king, and he were to say, ‘Your majesty, I did not set this
man’s field on fire. The fire that I left burning was different
to that which burnt his field. I am not guilty’. Would he
deserve punishment?”
“Indeed, yes, because whatever he might say the
latter fire resulted from the former one.”
“Just so, O king, by this mind and matter deeds are
done and because of those deeds another mind and matter
is reborn; but that mind and matter is not thereby released
from the results of its previous deeds.”


“You were explaining just now about mind and
matter. Therein, what is mind and what is matter?”
“Whatever is gross is materiality, whatever is subtle
and mind or mental-states is mentality.”
“Why are they not born separately?”
“These conditions are related like the yolk of an egg
and its shell, they always arise together and thus they have
been related through time immemorial.”

http://www.buddhanet.net/pdf_file/milinda.pdf
"When one is not in accord with the true view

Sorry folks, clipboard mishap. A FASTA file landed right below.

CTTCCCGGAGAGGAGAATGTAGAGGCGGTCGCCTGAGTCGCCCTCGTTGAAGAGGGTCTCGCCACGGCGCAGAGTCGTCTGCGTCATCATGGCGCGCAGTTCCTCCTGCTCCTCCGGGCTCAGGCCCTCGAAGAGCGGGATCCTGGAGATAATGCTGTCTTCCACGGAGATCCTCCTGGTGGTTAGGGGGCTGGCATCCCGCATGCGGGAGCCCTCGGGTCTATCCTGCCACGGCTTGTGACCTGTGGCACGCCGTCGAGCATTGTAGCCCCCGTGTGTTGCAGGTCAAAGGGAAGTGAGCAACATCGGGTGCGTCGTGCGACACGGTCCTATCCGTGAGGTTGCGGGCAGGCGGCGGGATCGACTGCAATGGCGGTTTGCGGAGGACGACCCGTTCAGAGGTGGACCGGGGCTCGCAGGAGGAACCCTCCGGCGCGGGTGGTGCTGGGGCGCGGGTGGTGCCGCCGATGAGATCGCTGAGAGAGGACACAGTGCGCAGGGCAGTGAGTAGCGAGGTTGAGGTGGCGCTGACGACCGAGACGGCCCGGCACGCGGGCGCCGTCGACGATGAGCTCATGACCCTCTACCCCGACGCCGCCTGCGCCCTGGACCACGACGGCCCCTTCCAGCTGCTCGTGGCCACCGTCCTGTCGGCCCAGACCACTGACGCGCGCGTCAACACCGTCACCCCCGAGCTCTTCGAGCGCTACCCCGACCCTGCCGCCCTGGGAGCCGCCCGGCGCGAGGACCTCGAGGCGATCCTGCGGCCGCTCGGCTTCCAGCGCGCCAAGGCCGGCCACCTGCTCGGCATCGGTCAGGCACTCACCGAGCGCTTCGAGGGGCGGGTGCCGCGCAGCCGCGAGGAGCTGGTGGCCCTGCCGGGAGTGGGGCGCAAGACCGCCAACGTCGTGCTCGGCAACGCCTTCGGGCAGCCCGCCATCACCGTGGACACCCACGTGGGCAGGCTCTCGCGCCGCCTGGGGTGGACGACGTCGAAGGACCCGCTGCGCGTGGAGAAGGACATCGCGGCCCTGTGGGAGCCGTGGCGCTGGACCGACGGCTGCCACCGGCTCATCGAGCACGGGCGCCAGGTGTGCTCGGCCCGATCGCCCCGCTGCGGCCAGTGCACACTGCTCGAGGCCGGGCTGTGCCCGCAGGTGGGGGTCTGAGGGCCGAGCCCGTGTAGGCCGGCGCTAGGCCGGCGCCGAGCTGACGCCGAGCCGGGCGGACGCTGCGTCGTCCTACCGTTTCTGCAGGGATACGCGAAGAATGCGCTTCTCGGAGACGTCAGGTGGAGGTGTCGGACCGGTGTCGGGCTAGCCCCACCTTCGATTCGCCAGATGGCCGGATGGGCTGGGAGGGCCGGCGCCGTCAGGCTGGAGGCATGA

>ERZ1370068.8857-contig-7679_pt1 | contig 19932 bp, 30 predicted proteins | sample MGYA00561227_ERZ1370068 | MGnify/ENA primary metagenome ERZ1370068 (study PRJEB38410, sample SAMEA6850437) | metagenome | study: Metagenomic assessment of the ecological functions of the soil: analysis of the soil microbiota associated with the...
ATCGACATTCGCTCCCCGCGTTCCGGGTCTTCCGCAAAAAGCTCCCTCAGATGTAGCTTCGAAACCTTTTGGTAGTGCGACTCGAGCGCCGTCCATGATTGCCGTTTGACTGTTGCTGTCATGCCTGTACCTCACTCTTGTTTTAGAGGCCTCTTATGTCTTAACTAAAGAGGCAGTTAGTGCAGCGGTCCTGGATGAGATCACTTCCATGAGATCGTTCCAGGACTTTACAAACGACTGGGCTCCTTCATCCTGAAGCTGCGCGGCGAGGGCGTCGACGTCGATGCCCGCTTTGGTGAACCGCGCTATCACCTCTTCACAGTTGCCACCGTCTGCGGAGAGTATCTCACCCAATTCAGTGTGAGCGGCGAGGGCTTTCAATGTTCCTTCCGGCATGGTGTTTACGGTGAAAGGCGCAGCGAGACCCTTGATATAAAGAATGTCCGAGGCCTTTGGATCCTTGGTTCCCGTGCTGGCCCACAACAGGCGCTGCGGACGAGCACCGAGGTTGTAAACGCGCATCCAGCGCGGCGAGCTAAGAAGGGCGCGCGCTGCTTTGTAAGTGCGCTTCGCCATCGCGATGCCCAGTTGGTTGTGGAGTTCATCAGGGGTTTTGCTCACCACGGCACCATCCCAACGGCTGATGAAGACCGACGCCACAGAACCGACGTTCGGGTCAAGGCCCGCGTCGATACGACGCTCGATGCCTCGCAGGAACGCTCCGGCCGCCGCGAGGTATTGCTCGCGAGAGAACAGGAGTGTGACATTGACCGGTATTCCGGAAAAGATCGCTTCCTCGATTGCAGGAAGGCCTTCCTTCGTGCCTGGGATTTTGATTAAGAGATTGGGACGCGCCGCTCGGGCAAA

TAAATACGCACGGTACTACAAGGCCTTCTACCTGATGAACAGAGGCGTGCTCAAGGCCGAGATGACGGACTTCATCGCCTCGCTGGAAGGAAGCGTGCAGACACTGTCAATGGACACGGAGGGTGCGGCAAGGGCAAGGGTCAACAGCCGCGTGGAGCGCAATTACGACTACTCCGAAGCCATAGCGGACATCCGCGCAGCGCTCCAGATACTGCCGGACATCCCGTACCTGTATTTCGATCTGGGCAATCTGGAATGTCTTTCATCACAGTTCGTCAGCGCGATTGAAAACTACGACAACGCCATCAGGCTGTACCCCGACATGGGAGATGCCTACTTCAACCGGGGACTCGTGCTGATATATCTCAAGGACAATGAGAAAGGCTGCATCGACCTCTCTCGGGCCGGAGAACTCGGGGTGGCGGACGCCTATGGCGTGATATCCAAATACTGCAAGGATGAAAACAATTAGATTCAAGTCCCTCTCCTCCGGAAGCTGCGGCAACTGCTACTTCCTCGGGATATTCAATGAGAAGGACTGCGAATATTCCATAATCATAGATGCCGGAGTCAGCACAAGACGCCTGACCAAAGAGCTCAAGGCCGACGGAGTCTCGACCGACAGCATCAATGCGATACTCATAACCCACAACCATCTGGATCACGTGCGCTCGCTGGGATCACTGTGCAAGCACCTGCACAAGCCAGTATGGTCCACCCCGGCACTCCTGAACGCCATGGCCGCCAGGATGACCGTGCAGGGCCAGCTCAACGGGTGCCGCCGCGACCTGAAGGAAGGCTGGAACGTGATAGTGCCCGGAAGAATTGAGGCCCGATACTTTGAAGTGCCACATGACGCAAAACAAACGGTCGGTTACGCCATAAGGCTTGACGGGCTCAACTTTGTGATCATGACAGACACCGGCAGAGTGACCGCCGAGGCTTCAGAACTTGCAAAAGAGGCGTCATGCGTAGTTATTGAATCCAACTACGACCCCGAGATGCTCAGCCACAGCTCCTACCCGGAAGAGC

Meditation and conduct become delusion,
One will not attain the real result
One will be like a blind man who has no eyes."
Naropa - Summary of the View from The Eight Doha Treasures
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Re: rebirth question from a beginner

Postby muni » Fri Aug 12, 2011 7:35 pm

kaiel wrote:This may be a long winded post so I apologize. First off I am a Roman Catholic by birth and loosely practice it, that being said I believe no one religion is absolute. For this reason I do my best to study various belief systems. I have spent the last three months reading up on Buddhism in all its forms, and I must say I feel it to be truly an amazing and enlightening religion, one I wish to perhaps be a part of. However this concept of rebirth and anatta confuse me.


Question If there is no soul, what if anything is reborn...


There is no "one" who is reborn. What is reborn are habits.
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Re: rebirth question from a beginner

Postby Karma Dondrup Tashi » Fri Aug 12, 2011 8:13 pm

Ya conventionally I am reborn. Ultimately nothing is reborn.
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Re: rebirth question from a beginner

Postby Luke » Fri Aug 12, 2011 11:00 pm